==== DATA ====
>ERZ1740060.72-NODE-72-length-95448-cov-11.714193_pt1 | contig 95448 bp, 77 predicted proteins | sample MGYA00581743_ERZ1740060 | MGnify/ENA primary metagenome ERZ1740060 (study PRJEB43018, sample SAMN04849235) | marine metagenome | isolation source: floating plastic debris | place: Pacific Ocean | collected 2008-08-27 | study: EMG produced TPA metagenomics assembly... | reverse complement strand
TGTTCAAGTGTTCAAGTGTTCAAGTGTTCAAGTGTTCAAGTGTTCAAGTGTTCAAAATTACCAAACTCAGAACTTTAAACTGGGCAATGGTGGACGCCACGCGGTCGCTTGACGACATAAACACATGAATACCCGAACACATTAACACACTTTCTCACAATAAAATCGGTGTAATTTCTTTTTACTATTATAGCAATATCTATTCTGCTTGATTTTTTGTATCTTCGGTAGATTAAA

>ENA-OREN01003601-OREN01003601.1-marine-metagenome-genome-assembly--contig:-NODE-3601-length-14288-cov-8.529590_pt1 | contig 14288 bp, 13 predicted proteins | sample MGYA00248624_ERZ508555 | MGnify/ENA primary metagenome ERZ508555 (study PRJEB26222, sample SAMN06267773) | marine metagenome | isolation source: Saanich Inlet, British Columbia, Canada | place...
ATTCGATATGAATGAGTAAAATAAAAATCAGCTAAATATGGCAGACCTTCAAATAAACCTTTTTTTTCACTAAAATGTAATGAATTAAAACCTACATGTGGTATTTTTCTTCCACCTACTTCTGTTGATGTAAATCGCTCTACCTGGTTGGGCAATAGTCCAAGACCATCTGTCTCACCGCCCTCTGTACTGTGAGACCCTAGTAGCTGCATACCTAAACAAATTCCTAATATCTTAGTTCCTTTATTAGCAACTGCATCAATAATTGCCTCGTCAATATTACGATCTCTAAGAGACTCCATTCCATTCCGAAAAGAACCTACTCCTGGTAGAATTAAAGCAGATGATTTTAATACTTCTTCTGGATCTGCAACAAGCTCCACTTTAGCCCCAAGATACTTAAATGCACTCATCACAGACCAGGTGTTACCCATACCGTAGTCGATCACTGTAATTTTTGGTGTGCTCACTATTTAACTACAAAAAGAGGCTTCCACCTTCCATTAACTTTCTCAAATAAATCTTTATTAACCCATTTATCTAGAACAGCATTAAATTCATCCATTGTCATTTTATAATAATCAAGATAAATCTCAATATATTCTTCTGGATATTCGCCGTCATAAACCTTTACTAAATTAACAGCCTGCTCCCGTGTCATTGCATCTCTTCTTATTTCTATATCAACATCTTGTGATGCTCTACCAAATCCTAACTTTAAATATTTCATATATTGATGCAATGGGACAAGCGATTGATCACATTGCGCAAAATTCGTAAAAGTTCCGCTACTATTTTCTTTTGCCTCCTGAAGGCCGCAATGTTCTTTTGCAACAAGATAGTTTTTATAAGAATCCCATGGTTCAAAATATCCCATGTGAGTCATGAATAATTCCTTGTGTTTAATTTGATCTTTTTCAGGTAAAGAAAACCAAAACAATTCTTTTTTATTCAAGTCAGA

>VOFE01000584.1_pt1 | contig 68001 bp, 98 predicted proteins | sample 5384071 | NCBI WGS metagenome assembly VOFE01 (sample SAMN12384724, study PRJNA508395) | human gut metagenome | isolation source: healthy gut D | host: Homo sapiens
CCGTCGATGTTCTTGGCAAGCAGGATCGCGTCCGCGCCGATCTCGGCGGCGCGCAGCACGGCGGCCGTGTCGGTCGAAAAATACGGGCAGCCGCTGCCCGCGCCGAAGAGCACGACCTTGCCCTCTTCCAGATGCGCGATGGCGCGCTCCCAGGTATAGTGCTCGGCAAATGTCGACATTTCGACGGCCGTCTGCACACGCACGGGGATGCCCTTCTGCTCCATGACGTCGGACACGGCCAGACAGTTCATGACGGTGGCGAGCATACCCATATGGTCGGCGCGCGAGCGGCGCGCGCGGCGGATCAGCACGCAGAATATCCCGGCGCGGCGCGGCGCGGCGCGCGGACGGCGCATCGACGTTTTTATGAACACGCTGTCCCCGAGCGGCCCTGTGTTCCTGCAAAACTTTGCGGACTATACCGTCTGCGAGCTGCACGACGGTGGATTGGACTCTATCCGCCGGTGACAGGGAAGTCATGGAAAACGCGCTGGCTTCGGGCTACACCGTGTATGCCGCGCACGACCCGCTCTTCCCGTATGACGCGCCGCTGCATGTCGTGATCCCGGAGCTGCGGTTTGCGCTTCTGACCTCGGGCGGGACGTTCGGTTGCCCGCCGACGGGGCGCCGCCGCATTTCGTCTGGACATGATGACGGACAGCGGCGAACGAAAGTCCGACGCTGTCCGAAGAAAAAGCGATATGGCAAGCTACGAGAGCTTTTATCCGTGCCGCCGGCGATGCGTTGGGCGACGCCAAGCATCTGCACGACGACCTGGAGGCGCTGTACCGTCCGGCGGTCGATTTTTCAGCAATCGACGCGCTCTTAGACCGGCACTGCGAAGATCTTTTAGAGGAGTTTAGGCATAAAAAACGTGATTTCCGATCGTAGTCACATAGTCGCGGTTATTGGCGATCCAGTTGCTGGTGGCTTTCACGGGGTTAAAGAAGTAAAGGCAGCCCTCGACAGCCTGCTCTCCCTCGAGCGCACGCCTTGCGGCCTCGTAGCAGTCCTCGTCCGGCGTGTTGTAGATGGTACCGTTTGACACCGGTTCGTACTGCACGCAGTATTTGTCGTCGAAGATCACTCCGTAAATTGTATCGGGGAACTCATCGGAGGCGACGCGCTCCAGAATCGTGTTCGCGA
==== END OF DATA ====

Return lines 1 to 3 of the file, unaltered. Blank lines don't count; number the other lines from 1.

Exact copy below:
>ERZ1740060.72-NODE-72-length-95448-cov-11.714193_pt1 | contig 95448 bp, 77 predicted proteins | sample MGYA00581743_ERZ1740060 | MGnify/ENA primary metagenome ERZ1740060 (study PRJEB43018, sample SAMN04849235) | marine metagenome | isolation source: floating plastic debris | place: Pacific Ocean | collected 2008-08-27 | study: EMG produced TPA metagenomics assembly... | reverse complement strand
TGTTCAAGTGTTCAAGTGTTCAAGTGTTCAAGTGTTCAAGTGTTCAAGTGTTCAAAATTACCAAACTCAGAACTTTAAACTGGGCAATGGTGGACGCCACGCGGTCGCTTGACGACATAAACACATGAATACCCGAACACATTAACACACTTTCTCACAATAAAATCGGTGTAATTTCTTTTTACTATTATAGCAATATCTATTCTGCTTGATTTTTTGTATCTTCGGTAGATTAAA

>ENA-OREN01003601-OREN01003601.1-marine-metagenome-genome-assembly--contig:-NODE-3601-length-14288-cov-8.529590_pt1 | contig 14288 bp, 13 predicted proteins | sample MGYA00248624_ERZ508555 | MGnify/ENA primary metagenome ERZ508555 (study PRJEB26222, sample SAMN06267773) | marine metagenome | isolation source: Saanich Inlet, British Columbia, Canada | place...